Litgrid tested 11 functions on the 1MW innovation platform project, with a decisive result: the proof of rapid response capability was verified. Grid operator engineers found that the battery could go from -1 MW to +1 MW in just 1.57 seconds. “That’s exactly why we were interested in batteries from the start.”
200MW stage 2
Given this successful proof of concept, four 50 MW grid-scale battery projects are being installed on the Lithuanian power grid by Energy Cells which, together with Litgrid, is part of the EPSO-G Group. The batteries are currently installed at four substations in Vilnius, Alytus, Utena and Šiauliai, with completion scheduled for the end of 2022.
The batteries making up the 200MW multi-site project are somewhat limited, as they will only provide a “fast and flexible emergency power reserve”. Under EU regulations, TSOs are not allowed to own battery assets that participate in energy markets through frequency regulation markets or energy arbitrage – which is applies in this case due to the ownership of Energy Cells.
Regulatory limitation of TSO-owned batteries in the EU appears likely to foster the emergence of a new business model, in which TSOs will contract with third parties who own grid-scale battery assets for the provision of synthetic inertia, frequency regulation or other services. Such an ownership structure would allow batteries to “stack” revenue from various sources, thereby improving their competitiveness.
“A battery can only belong to TSO [in the EU] if it is the only fully integrated network component,” says Lars Stephan, Head of Policy and Market Development at Fluence. “Then if it’s third-party ownership, you can accumulate more revenue. But on the other hand, I think they [TSOs] need to gain more experience on how they can trust a third party counterpart to deliver an essential service when needed, how to structure that. Stephan says the development of common communication interfaces between the parties will also need to be improved. “It’s still very early,” he said.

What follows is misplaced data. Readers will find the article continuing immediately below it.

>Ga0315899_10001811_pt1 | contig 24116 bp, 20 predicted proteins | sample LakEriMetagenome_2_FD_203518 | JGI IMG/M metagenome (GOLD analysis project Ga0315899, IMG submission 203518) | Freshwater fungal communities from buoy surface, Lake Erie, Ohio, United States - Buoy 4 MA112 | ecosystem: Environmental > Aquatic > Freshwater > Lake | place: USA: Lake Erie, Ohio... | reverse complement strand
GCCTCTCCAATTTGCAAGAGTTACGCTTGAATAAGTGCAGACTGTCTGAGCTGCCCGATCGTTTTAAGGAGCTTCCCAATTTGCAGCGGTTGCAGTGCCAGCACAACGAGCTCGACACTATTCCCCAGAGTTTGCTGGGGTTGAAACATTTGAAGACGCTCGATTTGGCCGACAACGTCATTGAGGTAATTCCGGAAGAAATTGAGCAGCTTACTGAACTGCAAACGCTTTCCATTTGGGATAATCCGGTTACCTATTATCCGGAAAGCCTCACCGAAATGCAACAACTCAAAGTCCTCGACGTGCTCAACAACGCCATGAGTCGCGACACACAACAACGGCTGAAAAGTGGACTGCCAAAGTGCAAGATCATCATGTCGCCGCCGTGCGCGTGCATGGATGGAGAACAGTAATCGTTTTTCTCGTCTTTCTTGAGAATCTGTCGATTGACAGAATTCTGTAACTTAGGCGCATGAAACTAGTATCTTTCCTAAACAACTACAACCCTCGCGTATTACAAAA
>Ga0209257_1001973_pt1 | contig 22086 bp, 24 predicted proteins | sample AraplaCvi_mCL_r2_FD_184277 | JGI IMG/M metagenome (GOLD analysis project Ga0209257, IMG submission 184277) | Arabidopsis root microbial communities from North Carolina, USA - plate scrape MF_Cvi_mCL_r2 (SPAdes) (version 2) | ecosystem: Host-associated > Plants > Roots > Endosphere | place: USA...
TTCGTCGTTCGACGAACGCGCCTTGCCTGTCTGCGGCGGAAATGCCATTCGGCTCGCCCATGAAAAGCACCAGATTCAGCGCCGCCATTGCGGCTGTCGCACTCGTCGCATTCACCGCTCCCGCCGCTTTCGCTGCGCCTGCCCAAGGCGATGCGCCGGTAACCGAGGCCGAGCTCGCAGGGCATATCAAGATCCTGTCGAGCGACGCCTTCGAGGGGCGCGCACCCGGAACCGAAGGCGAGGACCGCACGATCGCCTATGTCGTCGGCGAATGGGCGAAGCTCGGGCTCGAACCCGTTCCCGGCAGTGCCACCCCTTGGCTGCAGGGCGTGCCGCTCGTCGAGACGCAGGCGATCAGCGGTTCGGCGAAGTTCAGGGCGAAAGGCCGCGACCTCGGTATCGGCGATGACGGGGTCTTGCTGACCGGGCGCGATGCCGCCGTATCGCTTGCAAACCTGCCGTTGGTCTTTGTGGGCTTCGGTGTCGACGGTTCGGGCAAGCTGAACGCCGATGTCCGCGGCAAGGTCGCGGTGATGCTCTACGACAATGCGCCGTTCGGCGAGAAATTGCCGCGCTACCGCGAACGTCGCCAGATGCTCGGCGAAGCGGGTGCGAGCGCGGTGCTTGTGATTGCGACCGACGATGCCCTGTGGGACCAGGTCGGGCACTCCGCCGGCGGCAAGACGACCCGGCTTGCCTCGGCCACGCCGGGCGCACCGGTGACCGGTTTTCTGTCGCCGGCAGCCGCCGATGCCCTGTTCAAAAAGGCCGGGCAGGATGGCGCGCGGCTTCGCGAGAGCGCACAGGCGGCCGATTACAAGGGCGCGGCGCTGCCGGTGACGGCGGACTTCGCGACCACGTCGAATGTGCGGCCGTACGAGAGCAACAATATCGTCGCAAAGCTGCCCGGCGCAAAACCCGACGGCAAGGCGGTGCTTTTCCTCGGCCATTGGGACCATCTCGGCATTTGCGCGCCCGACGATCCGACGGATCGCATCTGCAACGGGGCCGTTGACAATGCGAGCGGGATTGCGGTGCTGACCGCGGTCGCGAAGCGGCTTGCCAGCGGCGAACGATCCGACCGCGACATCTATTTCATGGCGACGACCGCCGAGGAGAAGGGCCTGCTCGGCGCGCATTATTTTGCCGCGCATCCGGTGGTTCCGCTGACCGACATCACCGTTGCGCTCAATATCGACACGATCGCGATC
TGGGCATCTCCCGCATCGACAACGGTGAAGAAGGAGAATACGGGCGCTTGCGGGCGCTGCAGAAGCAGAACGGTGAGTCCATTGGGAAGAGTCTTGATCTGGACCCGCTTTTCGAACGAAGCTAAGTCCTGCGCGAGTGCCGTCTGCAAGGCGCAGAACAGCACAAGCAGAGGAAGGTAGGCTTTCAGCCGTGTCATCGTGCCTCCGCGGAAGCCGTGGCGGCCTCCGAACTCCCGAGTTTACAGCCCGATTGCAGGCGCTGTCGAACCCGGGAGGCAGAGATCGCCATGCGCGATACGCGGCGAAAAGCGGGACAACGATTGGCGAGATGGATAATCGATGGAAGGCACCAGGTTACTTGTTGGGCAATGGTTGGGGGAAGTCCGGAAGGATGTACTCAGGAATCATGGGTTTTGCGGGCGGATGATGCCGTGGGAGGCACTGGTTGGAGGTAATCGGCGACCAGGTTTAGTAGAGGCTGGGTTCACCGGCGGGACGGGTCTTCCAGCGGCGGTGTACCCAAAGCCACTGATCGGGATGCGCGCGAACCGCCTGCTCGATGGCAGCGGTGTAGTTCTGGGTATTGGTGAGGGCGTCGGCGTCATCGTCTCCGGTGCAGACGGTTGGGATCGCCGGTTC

Although this decade only represents the dawn of batteries as transmission assets, Fluence sees considerable promise in the application. It currently follows a pipeline of “GW-scale” projects in EMEA in what it calls the “transmission segment”, with TSOs bidding on battery projects in support of transmission infrastructure, although the specific ownership structure of some potential projects is still unclear.
There are also a number of notable battery projects for the transmission segment in Europe. For example, in France, the 32 MW / 98 MWh RINGO project on the RTE network aims to strengthen transmission in congested parts of the network. And the German 1,300 MW “GridBooster” project, which was proposed in 2019, is currently seeing the first 450 MW of batteries approved on the TransnetBW and TenneT networks.
Further afield, countries with “long and lean” power grids and increasing penetration of renewables, such as Chile and Australia, are particularly well suited to batteries as transmission assets, with projects already In progress. Notably, in July, the Hornsdale power reserve of 150 MW / 193.5 MWh, supplied by Tesla and operated by Neoen, was approved by market regulators to provide 2,000 MW of equivalent inertia, or approximately 15% of the projected revenue shortfall in South Australia’s electricity state. network.
Long distance transmission